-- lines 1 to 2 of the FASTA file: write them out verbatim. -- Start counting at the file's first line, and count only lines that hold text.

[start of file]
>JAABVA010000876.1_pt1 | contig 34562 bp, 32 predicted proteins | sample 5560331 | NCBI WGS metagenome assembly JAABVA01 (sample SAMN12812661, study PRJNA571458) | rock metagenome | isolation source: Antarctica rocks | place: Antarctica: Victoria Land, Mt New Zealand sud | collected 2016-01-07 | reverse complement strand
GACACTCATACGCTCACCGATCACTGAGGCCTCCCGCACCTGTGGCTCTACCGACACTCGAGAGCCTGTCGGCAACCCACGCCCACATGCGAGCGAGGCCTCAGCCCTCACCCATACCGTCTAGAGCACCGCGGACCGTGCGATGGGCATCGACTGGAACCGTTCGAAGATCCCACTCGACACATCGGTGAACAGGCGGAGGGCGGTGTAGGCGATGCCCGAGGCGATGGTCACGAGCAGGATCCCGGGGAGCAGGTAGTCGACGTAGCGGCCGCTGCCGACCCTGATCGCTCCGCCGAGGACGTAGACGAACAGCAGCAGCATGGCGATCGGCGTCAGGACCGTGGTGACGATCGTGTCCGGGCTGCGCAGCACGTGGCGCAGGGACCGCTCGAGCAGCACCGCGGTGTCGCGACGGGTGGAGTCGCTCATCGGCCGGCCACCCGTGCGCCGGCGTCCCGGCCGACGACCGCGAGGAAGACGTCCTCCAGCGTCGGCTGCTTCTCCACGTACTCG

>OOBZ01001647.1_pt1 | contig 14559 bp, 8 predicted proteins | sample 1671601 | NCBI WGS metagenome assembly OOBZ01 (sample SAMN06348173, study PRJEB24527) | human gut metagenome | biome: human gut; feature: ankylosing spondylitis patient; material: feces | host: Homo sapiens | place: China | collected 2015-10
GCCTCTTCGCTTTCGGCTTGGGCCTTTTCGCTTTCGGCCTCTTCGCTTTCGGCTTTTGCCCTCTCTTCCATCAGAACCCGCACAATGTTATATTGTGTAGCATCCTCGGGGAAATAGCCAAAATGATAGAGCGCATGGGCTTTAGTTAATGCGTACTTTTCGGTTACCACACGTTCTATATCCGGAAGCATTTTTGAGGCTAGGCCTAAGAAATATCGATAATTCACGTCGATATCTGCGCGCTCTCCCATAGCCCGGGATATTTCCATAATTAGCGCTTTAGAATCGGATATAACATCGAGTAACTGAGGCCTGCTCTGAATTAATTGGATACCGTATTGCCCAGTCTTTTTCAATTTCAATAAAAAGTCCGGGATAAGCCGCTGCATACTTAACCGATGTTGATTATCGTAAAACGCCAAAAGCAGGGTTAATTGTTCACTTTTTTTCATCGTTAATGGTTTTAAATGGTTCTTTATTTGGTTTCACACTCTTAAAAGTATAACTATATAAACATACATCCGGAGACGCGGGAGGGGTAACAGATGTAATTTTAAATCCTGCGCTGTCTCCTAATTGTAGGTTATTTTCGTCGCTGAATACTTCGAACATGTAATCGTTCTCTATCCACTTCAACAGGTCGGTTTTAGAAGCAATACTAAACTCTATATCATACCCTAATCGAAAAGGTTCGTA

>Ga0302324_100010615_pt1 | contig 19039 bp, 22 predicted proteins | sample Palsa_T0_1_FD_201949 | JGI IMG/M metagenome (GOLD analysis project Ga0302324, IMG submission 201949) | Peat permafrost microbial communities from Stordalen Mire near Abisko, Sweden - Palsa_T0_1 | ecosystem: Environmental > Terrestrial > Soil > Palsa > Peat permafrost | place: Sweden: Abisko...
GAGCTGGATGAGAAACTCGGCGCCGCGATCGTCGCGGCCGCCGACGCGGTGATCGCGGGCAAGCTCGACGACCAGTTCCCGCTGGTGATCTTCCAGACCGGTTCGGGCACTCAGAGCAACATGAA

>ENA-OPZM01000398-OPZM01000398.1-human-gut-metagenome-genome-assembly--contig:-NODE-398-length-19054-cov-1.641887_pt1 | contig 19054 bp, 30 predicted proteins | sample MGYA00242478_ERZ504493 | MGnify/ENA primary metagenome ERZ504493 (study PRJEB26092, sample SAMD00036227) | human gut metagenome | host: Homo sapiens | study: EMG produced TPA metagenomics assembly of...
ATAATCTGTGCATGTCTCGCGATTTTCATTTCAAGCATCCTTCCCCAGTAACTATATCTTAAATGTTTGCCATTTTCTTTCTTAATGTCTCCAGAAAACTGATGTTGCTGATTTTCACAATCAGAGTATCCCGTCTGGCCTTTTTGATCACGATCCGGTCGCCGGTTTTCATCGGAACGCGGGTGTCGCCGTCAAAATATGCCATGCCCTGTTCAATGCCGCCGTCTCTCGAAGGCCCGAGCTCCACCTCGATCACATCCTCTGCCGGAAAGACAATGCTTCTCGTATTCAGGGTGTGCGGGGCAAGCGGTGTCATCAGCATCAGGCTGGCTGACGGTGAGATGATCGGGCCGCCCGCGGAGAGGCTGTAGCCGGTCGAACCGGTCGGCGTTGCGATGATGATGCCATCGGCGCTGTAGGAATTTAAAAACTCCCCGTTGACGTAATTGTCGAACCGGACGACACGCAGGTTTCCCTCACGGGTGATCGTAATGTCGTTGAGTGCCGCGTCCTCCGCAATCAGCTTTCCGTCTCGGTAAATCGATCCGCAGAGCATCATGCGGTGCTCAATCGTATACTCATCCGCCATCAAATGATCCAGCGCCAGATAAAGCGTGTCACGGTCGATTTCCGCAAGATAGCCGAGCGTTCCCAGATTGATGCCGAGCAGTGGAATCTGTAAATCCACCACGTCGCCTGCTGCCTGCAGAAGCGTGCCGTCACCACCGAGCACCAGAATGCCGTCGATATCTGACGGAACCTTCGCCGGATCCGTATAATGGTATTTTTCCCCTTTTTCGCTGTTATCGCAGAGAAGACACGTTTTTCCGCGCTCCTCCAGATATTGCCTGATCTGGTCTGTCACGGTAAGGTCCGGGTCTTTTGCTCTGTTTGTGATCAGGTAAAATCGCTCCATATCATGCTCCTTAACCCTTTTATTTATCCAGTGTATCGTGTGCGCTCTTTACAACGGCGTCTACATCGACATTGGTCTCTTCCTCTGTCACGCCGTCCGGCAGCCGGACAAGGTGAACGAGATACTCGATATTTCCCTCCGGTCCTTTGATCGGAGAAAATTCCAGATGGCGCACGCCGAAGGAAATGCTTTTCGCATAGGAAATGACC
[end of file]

>JAABVA010000876.1_pt1 | contig 34562 bp, 32 predicted proteins | sample 5560331 | NCBI WGS metagenome assembly JAABVA01 (sample SAMN12812661, study PRJNA571458) | rock metagenome | isolation source: Antarctica rocks | place: Antarctica: Victoria Land, Mt New Zealand sud | collected 2016-01-07 | reverse complement strand
GACACTCATACGCTCACCGATCACTGAGGCCTCCCGCACCTGTGGCTCTACCGACACTCGAGAGCCTGTCGGCAACCCACGCCCACATGCGAGCGAGGCCTCAGCCCTCACCCATACCGTCTAGAGCACCGCGGACCGTGCGATGGGCATCGACTGGAACCGTTCGAAGATCCCACTCGACACATCGGTGAACAGGCGGAGGGCGGTGTAGGCGATGCCCGAGGCGATGGTCACGAGCAGGATCCCGGGGAGCAGGTAGTCGACGTAGCGGCCGCTGCCGACCCTGATCGCTCCGCCGAGGACGTAGACGAACAGCAGCAGCATGGCGATCGGCGTCAGGACCGTGGTGACGATCGTGTCCGGGCTGCGCAGCACGTGGCGCAGGGACCGCTCGAGCAGCACCGCGGTGTCGCGACGGGTGGAGTCGCTCATCGGCCGGCCACCCGTGCGCCGGCGTCCCGGCCGACGACCGCGAGGAAGACGTCCTCCAGCGTCGGCTGCTTCTCCACGTACTCG